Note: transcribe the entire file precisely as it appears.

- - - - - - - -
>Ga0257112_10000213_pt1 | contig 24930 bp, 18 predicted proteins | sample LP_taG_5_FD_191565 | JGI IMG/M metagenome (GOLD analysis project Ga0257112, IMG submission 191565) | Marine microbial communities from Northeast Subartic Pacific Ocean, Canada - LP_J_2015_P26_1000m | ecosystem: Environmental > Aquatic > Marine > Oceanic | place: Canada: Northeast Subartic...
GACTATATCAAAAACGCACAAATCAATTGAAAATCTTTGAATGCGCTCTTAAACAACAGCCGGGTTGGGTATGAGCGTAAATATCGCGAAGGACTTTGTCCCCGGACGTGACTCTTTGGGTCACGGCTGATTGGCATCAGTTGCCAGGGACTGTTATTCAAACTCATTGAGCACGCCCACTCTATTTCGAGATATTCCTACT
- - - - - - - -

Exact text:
>Ga0257112_10000213_pt1 | contig 24930 bp, 18 predicted proteins | sample LP_taG_5_FD_191565 | JGI IMG/M metagenome (GOLD analysis project Ga0257112, IMG submission 191565) | Marine microbial communities from Northeast Subartic Pacific Ocean, Canada - LP_J_2015_P26_1000m | ecosystem: Environmental > Aquatic > Marine > Oceanic | place: Canada: Northeast Subartic...
GACTATATCAAAAACGCACAAATCAATTGAAAATCTTTGAATGCGCTCTTAAACAACAGCCGGGTTGGGTATGAGCGTAAATATCGCGAAGGACTTTGTCCCCGGACGTGACTCTTTGGGTCACGGCTGATTGGCATCAGTTGCCAGGGACTGTTATTCAAACTCATTGAGCACGCCCACTCTATTTCGAGATATTCCTACT